Artificial flowers CREDIT: STUART HAYGARTH
It would be great if we didn't have beach trash that polluted our coastline and waters, but until that day arrives, we need to pick up what careless people dumped and perhaps recycle some of it into beautiful art!
Stuart Haygarth photographed objects he found during an epic hike along Britain’s coast. The results are strange and beautiful, says Robert Macfarlane
On first seeing Stuart Haygarth’s remarkable series of photographs, Strand, I was reminded of Roland Barthes’s line in a catalogue essay from 1976: “The essence of an object has something to do with the way it turns into trash.” Barthes meant, I think, that once an object has been discarded – and thus absolved of its function – its form becomes brightly visible. Freed from its status as commodity, and no longer treated in terms of its use-value, the thingness of an item intensifies as it “turns into trash”.
Certainly, one of the achievements of Haygarth’s works is to make strange again the mass-produced objects that fill our lives to the degree that we scarcely perceive them. In the past the Lancashire-born sculptor and designer has created works of art from used party poppers, spectacle lenses, and items confiscated from British Airways passengers. He is fascinated with recycling materials, and for Strand set out on a 450-mile walk along the British coast from Gravesend in Kent to Land’s End in Cornwall picking up man-made objects washed up on the shore along the way.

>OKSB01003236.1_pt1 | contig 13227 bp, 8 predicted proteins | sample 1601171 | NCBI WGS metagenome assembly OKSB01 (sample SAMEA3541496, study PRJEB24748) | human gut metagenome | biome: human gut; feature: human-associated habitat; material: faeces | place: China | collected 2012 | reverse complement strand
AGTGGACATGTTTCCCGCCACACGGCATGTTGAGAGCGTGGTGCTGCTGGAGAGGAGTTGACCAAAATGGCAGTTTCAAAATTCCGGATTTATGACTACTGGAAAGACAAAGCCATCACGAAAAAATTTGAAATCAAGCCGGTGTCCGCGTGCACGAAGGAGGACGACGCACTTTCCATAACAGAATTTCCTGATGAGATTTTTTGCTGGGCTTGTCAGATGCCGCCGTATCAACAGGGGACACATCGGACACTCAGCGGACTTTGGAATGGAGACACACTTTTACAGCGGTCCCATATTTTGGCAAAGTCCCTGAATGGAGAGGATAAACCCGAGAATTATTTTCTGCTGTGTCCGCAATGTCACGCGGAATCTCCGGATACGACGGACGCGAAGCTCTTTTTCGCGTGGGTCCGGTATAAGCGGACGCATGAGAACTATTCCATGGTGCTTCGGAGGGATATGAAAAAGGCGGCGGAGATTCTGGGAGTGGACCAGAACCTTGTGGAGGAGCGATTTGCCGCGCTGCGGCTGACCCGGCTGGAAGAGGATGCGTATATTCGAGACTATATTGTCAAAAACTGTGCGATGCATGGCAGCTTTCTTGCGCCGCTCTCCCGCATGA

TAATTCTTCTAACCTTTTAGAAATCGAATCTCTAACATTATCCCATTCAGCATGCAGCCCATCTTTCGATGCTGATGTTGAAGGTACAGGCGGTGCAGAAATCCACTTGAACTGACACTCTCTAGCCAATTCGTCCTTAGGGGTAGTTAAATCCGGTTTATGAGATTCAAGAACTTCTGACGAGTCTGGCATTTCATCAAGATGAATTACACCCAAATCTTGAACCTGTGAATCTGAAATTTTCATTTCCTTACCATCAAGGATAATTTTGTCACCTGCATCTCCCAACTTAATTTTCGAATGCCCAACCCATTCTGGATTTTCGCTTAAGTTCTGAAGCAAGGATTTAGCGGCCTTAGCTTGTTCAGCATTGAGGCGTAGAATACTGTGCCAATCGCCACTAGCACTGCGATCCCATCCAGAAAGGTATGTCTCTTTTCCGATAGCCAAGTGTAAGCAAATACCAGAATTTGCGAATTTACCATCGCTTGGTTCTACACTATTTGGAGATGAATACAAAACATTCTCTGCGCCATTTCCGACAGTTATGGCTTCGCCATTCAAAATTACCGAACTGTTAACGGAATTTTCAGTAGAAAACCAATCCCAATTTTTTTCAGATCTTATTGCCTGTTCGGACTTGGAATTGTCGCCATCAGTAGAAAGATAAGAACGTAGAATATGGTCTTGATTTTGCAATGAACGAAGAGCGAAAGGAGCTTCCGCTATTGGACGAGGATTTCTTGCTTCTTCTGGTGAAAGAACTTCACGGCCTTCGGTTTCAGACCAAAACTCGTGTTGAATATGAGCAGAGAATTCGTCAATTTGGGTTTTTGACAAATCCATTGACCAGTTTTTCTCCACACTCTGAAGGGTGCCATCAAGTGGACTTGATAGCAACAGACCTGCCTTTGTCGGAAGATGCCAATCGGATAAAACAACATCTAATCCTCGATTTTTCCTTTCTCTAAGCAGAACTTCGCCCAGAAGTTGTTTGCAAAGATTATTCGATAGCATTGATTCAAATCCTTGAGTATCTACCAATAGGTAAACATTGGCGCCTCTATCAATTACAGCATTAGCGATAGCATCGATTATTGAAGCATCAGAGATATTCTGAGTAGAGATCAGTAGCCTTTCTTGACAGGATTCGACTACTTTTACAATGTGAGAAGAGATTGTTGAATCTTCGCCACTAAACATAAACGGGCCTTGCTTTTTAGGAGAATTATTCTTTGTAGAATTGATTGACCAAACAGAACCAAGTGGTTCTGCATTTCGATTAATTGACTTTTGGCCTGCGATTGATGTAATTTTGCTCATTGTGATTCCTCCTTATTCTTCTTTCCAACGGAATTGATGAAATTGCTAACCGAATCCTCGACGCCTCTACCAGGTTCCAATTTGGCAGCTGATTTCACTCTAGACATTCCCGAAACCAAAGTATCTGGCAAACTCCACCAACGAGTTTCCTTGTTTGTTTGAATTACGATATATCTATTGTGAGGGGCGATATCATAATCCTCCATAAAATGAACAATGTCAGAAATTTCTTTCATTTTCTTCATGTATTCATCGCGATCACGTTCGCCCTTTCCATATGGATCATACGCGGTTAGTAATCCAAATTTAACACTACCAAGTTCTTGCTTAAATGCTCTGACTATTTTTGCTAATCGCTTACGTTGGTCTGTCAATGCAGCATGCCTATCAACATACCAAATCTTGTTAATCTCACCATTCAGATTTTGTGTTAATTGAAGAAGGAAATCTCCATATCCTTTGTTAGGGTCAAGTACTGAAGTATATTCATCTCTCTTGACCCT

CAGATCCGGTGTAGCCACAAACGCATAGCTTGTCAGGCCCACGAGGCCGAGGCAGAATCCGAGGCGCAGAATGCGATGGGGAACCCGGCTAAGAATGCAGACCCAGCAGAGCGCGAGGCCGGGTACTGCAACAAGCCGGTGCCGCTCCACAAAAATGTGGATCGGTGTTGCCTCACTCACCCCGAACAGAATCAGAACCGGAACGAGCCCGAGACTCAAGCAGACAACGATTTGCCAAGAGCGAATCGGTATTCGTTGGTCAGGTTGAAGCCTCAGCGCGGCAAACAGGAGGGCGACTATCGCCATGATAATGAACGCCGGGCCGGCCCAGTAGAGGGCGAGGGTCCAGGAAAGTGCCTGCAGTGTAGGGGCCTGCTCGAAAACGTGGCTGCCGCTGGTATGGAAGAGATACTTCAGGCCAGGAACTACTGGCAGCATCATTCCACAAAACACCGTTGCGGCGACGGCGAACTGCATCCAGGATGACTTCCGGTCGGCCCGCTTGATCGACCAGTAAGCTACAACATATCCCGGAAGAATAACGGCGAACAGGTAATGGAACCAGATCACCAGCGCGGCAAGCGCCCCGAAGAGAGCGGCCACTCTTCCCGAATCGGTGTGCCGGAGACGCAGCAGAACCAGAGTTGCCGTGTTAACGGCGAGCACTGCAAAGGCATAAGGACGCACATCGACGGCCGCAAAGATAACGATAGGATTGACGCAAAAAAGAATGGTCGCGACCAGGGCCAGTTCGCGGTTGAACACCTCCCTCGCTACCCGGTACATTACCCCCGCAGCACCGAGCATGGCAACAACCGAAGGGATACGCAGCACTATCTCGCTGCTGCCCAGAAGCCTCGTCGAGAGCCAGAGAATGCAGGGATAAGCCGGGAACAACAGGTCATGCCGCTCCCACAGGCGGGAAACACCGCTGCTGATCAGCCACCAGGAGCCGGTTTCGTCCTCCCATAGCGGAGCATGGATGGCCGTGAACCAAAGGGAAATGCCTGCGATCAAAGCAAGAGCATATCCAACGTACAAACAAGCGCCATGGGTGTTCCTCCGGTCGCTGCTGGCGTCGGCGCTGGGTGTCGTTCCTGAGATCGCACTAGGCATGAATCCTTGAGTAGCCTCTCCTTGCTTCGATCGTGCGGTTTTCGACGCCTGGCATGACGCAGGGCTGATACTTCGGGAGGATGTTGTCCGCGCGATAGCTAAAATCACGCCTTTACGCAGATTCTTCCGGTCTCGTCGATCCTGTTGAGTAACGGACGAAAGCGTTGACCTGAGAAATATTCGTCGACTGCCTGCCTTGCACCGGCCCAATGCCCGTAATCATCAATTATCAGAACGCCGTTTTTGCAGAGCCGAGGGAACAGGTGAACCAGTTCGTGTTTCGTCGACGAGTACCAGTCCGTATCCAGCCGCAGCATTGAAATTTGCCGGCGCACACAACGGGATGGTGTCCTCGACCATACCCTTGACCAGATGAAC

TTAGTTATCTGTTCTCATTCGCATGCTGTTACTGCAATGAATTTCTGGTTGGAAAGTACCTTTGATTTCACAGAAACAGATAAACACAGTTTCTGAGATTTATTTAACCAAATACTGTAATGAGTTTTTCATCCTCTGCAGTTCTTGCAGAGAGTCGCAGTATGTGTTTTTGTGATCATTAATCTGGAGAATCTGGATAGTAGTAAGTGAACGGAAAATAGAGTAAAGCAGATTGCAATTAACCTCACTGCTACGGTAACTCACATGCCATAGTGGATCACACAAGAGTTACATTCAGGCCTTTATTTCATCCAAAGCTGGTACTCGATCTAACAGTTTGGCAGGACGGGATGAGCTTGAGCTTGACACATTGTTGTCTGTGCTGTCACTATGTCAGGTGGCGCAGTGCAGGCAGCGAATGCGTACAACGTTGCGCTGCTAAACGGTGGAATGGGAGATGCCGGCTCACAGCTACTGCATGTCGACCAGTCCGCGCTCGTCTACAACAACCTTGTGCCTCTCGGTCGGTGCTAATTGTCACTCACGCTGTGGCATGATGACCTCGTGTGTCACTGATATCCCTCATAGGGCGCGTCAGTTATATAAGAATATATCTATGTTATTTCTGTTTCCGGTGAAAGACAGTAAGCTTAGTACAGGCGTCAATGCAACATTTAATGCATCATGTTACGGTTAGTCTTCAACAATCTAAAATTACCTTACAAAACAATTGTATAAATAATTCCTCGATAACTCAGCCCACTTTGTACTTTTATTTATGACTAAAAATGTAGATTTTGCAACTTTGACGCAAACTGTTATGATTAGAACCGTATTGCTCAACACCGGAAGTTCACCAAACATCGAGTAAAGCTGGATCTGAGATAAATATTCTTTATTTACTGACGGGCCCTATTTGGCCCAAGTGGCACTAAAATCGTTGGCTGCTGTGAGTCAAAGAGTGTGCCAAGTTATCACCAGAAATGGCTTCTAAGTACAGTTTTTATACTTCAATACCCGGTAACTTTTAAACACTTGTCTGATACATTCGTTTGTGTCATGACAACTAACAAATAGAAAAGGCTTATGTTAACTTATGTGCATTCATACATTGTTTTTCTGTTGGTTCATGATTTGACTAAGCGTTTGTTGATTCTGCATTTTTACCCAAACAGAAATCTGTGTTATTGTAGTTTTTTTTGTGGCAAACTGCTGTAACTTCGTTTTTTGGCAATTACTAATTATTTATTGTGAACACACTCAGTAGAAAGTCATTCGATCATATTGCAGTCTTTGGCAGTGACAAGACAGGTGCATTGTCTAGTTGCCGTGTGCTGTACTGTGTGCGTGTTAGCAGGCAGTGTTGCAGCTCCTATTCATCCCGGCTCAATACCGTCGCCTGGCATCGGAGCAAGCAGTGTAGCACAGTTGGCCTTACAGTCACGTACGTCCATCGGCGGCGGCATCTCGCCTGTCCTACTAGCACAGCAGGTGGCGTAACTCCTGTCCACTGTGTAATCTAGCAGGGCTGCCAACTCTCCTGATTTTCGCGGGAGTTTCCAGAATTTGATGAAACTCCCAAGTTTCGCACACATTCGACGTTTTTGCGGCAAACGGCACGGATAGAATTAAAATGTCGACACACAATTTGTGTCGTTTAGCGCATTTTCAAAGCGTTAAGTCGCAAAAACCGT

He categorised his finds by colour or by purpose, then photographed them, before turning them into an extraordinary permanent installation that hangs, like a multicoloured chandelier, in University College Hospital’s Macmillan cancer care centre in London. Toothbrushes, cigarette lighters, combs, shoe soles, babies’ dummies, Duplo bricks and bath toys are all drastically defamiliarised in these photographs. Mute and numerous, they appear as the ritual artefacts of an outlandish tribe – with Haygarth their archaeologist or ethnographer. An intricately pimpled swimming hat, photographed in isolation, gleams like a Sutton Hoo helmet. Limbless dolls with outsize eyes stare in fixed amazement.